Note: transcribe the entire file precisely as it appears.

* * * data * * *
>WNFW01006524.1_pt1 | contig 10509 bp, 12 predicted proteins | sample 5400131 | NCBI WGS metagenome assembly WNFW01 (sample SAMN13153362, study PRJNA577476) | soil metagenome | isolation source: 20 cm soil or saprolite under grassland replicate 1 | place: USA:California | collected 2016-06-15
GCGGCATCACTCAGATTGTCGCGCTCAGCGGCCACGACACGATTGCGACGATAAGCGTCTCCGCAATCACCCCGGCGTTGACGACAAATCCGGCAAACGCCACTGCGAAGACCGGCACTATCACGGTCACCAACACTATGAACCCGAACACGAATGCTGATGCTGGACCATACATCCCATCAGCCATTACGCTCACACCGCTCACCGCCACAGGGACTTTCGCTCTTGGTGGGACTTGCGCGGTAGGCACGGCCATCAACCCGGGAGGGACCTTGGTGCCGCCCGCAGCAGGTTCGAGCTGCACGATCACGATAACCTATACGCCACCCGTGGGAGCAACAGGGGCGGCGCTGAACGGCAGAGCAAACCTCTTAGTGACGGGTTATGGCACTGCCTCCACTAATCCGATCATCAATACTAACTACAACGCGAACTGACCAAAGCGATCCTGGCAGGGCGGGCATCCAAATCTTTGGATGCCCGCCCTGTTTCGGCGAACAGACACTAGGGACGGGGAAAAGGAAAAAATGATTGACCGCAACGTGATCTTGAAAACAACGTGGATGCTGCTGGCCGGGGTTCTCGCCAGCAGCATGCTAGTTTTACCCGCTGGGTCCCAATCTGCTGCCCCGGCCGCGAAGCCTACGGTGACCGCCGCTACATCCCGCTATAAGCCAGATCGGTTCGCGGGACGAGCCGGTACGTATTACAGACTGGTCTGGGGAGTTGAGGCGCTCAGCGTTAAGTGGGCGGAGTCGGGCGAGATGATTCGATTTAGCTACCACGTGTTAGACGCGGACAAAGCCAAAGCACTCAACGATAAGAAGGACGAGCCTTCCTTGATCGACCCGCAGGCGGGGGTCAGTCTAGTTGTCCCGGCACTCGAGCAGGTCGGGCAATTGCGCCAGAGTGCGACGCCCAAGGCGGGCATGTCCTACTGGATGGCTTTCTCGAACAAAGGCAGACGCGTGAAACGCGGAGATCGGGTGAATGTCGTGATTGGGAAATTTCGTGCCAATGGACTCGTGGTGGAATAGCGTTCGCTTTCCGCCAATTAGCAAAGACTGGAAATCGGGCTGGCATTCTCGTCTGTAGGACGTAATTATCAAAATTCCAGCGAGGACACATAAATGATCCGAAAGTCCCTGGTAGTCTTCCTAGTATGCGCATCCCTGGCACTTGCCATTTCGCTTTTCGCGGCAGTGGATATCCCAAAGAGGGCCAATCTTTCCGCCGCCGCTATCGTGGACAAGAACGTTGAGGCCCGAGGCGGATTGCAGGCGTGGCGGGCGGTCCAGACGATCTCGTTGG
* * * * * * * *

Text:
>WNFW01006524.1_pt1 | contig 10509 bp, 12 predicted proteins | sample 5400131 | NCBI WGS metagenome assembly WNFW01 (sample SAMN13153362, study PRJNA577476) | soil metagenome | isolation source: 20 cm soil or saprolite under grassland replicate 1 | place: USA:California | collected 2016-06-15
GCGGCATCACTCAGATTGTCGCGCTCAGCGGCCACGACACGATTGCGACGATAAGCGTCTCCGCAATCACCCCGGCGTTGACGACAAATCCGGCAAACGCCACTGCGAAGACCGGCACTATCACGGTCACCAACACTATGAACCCGAACACGAATGCTGATGCTGGACCATACATCCCATCAGCCATTACGCTCACACCGCTCACCGCCACAGGGACTTTCGCTCTTGGTGGGACTTGCGCGGTAGGCACGGCCATCAACCCGGGAGGGACCTTGGTGCCGCCCGCAGCAGGTTCGAGCTGCACGATCACGATAACCTATACGCCACCCGTGGGAGCAACAGGGGCGGCGCTGAACGGCAGAGCAAACCTCTTAGTGACGGGTTATGGCACTGCCTCCACTAATCCGATCATCAATACTAACTACAACGCGAACTGACCAAAGCGATCCTGGCAGGGCGGGCATCCAAATCTTTGGATGCCCGCCCTGTTTCGGCGAACAGACACTAGGGACGGGGAAAAGGAAAAAATGATTGACCGCAACGTGATCTTGAAAACAACGTGGATGCTGCTGGCCGGGGTTCTCGCCAGCAGCATGCTAGTTTTACCCGCTGGGTCCCAATCTGCTGCCCCGGCCGCGAAGCCTACGGTGACCGCCGCTACATCCCGCTATAAGCCAGATCGGTTCGCGGGACGAGCCGGTACGTATTACAGACTGGTCTGGGGAGTTGAGGCGCTCAGCGTTAAGTGGGCGGAGTCGGGCGAGATGATTCGATTTAGCTACCACGTGTTAGACGCGGACAAAGCCAAAGCACTCAACGATAAGAAGGACGAGCCTTCCTTGATCGACCCGCAGGCGGGGGTCAGTCTAGTTGTCCCGGCACTCGAGCAGGTCGGGCAATTGCGCCAGAGTGCGACGCCCAAGGCGGGCATGTCCTACTGGATGGCTTTCTCGAACAAAGGCAGACGCGTGAAACGCGGAGATCGGGTGAATGTCGTGATTGGGAAATTTCGTGCCAATGGACTCGTGGTGGAATAGCGTTCGCTTTCCGCCAATTAGCAAAGACTGGAAATCGGGCTGGCATTCTCGTCTGTAGGACGTAATTATCAAAATTCCAGCGAGGACACATAAATGATCCGAAAGTCCCTGGTAGTCTTCCTAGTATGCGCATCCCTGGCACTTGCCATTTCGCTTTTCGCGGCAGTGGATATCCCAAAGAGGGCCAATCTTTCCGCCGCCGCTATCGTGGACAAGAACGTTGAGGCCCGAGGCGGATTGCAGGCGTGGCGGGCGGTCCAGACGATCTCGTTGG